Update from Japan;
Meikayla, and the Football Ferns, have had a couple of tough games to open the Olympics. It doesn’t get any easier with world number 5 Sweden looming on Tuesday night (NZ time). Meikayla took some time out to answer our questions and offer some great insight into the mindset of a top-level sportsperson.
What processes do you and the team go through to analyse the game post-match?
Initially after the game it is individually driven. Our analyst codes the game in the hours following and sometimes is up until the very early hours of the morning when we play anytime later than 8pm. You can imagine how long it takes to code each players individual touches!
Most players the following day will sit down with their laptop or iPad and watch their clips through. I will rewind many and look at different scenarios or options I could’ve taken. If I made the wrong attacking or defensive choice, if there was a negative outcome and conversely in there was a positive, I will look at why it was successful.
We also have access to the entire game to watch in its entirety, attacking and defensive corners, free kicks, throw-ins, chances etc.
Depending if we have to travel to another venue or not, we will have a meeting that following day and go over some clips together as a recap. Positives examined outweigh the negatives, especially if the result was a loss. We look at what we collectively did well and discuss what we didn’t. As athletes we are wired to heavily assess performances, especially in the event of a loss. Mistakes always overpower what we actually did well, so when we come together it is important to mention the negatives because we don’t want them to happen again, but it is more important to look at what we did do well because sometimes these aren’t even realised in the wake of a defeat, especially at such a huge event like the Olympics.
Photo courtesy of Photo Sport NZ
After a tough game like the US, how do you get yourself up for the next game?
Initially it’s really tough. It was devastating for the result to end the way it did. Especially because it wasn’t a reflection of the game. Individual defending errors in the final minutes from myself and others were costly. Honestly you feel quite numb after games like that, as well as feelings of frustration and utter sadness. You never want a game to end like that. But in the moment, you can’t comprehend a lot because it just hurts and you think of everybody supporting you and how you have let down the staff, the NZ Olympic team, and everybody back in Aotearoa.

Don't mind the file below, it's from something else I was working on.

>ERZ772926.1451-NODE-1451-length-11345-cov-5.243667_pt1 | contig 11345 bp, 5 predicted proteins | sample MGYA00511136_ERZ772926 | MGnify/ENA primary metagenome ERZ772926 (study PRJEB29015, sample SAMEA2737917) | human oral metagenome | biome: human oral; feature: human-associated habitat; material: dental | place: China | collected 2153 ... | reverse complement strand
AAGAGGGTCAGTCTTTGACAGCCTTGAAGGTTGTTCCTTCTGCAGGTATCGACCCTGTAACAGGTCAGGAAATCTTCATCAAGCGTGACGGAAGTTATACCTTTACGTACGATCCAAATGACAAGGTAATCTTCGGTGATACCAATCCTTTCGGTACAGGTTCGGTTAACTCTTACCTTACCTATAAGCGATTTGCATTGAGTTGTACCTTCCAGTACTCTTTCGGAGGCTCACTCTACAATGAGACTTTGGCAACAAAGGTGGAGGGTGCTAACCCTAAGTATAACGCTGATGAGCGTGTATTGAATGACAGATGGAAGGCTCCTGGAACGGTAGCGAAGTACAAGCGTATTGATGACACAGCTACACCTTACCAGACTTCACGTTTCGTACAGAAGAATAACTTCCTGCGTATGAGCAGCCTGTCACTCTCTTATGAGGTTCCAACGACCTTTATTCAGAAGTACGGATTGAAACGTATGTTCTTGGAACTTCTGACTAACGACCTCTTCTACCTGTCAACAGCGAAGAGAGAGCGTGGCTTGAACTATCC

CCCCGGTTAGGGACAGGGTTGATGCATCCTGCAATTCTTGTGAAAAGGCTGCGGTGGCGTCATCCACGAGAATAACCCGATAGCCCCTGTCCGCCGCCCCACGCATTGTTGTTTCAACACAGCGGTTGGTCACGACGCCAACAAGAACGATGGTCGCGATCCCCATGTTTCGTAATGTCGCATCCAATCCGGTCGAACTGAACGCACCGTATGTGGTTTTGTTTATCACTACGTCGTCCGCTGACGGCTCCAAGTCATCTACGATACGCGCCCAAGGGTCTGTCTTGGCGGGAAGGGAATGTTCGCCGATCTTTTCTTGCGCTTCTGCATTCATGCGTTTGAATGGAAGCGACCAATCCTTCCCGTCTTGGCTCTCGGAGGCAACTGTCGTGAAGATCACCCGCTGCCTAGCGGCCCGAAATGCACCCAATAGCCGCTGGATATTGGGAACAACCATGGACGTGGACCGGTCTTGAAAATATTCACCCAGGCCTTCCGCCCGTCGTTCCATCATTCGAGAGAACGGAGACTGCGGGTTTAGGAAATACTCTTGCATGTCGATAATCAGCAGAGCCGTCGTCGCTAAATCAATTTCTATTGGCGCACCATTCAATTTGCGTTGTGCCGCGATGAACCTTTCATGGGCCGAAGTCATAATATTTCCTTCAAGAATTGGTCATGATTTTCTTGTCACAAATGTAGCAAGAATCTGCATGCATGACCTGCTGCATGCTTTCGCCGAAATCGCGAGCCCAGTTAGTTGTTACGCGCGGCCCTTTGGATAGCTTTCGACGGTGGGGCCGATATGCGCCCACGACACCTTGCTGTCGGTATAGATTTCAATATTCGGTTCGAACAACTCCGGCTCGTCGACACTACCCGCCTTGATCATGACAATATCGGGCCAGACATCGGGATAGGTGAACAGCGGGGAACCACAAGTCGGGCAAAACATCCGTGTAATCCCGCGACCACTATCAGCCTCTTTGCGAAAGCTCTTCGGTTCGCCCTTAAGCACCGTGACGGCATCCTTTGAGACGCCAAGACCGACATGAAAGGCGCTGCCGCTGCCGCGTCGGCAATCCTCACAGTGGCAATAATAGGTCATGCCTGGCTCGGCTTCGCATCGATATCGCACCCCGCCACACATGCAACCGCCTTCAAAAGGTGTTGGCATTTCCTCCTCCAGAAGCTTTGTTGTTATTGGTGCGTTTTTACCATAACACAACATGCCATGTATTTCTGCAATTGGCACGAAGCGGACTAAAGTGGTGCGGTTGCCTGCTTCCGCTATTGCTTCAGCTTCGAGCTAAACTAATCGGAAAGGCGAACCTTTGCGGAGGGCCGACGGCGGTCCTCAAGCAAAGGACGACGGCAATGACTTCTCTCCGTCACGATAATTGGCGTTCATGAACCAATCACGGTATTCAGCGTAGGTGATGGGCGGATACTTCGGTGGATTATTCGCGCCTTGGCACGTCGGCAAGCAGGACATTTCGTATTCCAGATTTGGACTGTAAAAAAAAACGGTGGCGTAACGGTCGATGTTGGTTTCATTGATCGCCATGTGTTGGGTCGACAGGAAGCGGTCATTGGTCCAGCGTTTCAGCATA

But when you get into bed you have to try let it go because the game is done and right now you have to sleep and recover for the next game. The next day is certainly a challenging time. You’re still processing the game, while recovering and preparing for the next. Here at the Olympics the time between games is only 3 days, so you have a rest day for those that played and a training for those that didn’t. The following is already match day minus 1. So, it’s a very short turnaround. You can’t dwell, there’s literally no time for it.
After the final whistle against the US our mind is already needing to shift to Sweden. It is an odd and challenging concept but one not foreign to us as footballers. At 25 years of age, I am still learning how to work through such a situation. The US is always going to be a tough challenge, and even more so after being 18 months apart from each other. But you can only look forward, you take the lessons, and you go again, it’s always an absolute privilege to test yourselves against the best.
What sort of pre-game analysis takes place to give you an edge over your opponent?
The staff spend hours going through footage and deciphering a game plan to implement against our next opponent. In the case of our next match against Sweden they will look at their two most recent games against the US and Australia and pull key clips and pictures to show us today and tomorrow. Like I said above we don’t have a lot of time, so the messages are concise and direct. We will go through them on and off the field today and recap again tomorrow on game day. As players we also have access to the footage from their games and as a defender, I will often look at certain players and their attacking quarter entries as well as corners and set pieces. The days between a match like the US, who are currently world number 1, and Sweden, who are currently world number 5, are crucial also from a recovery perspective. In Tokyo with such warm temperatures, we are staying indoors, hydrating, receiving treatment, stretching, icing and compressing. We’re doing all we can to prepare our bodies and minds to go again.
Photo courtesy of FIFA via Getty Images